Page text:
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Cited by 3 (1 self)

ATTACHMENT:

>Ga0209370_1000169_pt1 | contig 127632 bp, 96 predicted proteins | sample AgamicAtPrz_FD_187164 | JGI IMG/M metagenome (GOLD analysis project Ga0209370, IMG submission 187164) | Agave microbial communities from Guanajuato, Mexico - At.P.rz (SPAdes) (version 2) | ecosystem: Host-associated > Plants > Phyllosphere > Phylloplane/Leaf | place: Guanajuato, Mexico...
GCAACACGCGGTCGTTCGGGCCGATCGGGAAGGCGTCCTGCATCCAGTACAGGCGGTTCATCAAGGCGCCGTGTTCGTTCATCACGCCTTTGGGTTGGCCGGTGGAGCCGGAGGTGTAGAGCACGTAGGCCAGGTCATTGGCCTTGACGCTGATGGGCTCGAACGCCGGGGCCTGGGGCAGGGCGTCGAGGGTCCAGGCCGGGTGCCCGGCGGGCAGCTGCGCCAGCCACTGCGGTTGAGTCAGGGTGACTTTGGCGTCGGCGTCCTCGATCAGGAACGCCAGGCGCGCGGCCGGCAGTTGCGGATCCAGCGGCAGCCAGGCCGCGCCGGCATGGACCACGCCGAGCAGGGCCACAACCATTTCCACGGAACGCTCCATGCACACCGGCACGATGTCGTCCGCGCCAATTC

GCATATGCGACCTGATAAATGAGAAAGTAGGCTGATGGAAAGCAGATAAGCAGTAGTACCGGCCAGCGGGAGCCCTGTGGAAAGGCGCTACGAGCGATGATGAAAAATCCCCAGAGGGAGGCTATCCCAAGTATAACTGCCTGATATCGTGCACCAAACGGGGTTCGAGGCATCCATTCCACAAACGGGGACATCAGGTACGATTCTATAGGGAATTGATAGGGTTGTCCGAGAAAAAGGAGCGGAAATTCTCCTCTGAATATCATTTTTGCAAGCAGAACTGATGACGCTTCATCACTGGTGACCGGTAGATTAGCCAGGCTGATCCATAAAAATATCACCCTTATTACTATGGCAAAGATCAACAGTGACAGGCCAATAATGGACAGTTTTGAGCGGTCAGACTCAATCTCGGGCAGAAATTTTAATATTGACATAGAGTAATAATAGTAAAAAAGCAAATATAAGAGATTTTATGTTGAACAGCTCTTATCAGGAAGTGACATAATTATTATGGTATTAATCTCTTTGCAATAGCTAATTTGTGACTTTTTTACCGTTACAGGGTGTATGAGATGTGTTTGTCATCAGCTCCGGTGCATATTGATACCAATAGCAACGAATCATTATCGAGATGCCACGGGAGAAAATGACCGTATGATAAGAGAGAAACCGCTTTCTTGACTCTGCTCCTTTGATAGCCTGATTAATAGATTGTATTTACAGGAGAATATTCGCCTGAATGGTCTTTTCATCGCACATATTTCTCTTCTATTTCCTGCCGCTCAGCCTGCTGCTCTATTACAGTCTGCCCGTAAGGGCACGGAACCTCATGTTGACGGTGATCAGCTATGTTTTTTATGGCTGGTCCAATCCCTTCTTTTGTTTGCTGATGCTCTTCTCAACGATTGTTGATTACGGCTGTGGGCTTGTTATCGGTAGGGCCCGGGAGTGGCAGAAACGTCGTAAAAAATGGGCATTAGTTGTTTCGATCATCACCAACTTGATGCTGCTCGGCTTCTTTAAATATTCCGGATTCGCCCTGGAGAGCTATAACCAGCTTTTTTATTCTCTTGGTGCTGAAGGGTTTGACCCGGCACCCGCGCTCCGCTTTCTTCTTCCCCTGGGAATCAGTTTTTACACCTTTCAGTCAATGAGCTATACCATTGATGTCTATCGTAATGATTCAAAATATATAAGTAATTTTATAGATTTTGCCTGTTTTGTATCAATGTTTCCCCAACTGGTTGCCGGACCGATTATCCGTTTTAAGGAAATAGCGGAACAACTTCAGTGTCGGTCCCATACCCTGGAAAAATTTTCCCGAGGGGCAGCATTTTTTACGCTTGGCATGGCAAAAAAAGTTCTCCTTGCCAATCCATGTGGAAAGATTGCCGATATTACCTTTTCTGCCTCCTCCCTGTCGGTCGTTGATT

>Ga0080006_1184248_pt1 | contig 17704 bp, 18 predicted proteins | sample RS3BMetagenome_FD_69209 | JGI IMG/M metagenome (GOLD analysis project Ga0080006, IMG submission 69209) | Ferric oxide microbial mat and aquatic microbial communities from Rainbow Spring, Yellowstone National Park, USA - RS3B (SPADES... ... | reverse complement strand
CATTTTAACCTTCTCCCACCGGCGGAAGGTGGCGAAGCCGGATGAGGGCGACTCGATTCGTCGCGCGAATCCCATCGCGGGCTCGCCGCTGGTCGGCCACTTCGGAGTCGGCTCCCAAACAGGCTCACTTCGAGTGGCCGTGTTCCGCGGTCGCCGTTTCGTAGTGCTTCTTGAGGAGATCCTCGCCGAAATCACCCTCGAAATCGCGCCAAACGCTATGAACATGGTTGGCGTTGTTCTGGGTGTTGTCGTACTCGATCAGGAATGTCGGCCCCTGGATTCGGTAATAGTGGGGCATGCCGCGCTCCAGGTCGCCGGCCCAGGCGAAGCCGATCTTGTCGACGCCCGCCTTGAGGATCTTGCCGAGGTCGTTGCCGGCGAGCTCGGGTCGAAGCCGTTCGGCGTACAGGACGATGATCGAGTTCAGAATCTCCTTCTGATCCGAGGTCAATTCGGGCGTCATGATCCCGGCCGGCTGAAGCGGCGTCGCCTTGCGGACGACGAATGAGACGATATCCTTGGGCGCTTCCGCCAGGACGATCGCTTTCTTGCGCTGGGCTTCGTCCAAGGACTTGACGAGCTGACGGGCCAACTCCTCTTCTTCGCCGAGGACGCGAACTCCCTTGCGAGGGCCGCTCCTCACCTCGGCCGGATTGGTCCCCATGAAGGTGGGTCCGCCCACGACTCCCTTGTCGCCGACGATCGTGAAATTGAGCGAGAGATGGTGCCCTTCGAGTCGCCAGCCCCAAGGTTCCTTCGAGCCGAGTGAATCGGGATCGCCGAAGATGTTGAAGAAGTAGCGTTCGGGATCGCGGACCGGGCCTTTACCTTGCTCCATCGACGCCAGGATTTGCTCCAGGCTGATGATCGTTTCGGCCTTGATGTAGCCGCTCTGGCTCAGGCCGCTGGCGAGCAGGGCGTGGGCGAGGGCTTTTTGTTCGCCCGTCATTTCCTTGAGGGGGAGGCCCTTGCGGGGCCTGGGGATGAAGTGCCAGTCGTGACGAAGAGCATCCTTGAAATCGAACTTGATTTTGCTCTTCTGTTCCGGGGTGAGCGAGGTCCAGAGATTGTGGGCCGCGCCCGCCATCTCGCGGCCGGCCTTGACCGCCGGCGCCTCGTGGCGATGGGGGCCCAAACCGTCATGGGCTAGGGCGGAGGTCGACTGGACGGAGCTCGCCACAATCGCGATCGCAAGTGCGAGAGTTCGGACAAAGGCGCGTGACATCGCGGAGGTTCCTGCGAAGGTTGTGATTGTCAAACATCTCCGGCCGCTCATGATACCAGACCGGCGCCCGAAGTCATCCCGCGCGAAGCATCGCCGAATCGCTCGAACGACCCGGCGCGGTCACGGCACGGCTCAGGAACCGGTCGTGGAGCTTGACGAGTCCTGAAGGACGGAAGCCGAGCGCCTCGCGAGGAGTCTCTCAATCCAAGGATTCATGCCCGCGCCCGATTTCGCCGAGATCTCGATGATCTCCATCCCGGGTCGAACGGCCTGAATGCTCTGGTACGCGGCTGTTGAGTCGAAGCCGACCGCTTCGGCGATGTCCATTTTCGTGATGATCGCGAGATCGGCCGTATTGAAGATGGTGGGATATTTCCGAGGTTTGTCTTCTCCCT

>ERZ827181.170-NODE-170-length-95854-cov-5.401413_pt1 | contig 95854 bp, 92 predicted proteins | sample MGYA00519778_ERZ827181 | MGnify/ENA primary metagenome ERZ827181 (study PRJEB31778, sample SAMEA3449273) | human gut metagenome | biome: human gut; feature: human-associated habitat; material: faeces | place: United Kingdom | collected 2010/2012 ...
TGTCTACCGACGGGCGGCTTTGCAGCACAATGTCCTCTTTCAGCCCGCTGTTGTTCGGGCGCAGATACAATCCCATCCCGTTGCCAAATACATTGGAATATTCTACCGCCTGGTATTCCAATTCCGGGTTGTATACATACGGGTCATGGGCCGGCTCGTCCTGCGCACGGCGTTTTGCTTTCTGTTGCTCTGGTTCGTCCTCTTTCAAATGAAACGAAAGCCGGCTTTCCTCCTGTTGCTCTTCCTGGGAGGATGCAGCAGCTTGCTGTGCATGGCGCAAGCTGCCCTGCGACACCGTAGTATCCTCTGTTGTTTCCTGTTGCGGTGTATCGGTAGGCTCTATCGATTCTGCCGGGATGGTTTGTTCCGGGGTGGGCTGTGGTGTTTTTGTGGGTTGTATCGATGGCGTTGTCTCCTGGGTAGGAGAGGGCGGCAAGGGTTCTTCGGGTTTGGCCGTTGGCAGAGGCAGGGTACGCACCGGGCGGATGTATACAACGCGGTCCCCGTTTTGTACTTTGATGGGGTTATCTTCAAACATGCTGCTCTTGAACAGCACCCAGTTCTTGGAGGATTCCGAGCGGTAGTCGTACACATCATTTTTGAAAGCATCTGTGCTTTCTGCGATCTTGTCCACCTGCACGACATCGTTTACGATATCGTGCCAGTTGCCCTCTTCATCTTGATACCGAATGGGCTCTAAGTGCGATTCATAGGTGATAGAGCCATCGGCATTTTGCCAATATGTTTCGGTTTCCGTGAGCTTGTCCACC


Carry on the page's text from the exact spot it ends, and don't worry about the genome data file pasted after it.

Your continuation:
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Computational problems that involve dynamic data, such as physics simulations and program development environments, have been an important subject of study in programming languages. Building on this work, recent advances in selfadjusting computation have developed techniques that enable programs to respond automatically and efficiently to dynamic changes in their inputs. Selfadjusting programs have been shown to be efficient for a reasonably broad range of problems but the approach still requires an explicit programming style, where the programmer must use specific monadic types and primitives to identify, create and operate on data that can change over time. We describe techniques for automatically translating purely functional programs into selfadjusting programs. In this implicit approach, the programmer need only annotate the (toplevel) input types of the programs to be translated. Type inference finds all other types, and a typedirected translation rewrites the source program into an explicitly selfadjusting target program. The type system is related to informationflow type systems and enjoys decidable type inference via constraint solving. We prove that the translation outputs welltyped selfadjusting programs and preserves the source program’s inputoutput behavior, guaranteeing that translated programs respond correctly to all changes to their data. Using a cost semantics, we also prove that the translation preserves the asymptotic complexity of the source program.